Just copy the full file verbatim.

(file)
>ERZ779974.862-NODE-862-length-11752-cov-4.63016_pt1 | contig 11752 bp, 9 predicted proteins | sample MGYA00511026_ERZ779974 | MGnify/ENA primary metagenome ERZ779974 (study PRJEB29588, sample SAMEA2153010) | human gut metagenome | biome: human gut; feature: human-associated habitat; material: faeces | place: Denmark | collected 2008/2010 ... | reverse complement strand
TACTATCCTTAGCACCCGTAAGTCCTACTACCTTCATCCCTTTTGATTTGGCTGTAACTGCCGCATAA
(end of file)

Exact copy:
>ERZ779974.862-NODE-862-length-11752-cov-4.63016_pt1 | contig 11752 bp, 9 predicted proteins | sample MGYA00511026_ERZ779974 | MGnify/ENA primary metagenome ERZ779974 (study PRJEB29588, sample SAMEA2153010) | human gut metagenome | biome: human gut; feature: human-associated habitat; material: faeces | place: Denmark | collected 2008/2010 ... | reverse complement strand
TACTATCCTTAGCACCCGTAAGTCCTACTACCTTCATCCCTTTTGATTTGGCTGTAACTGCCGCATAA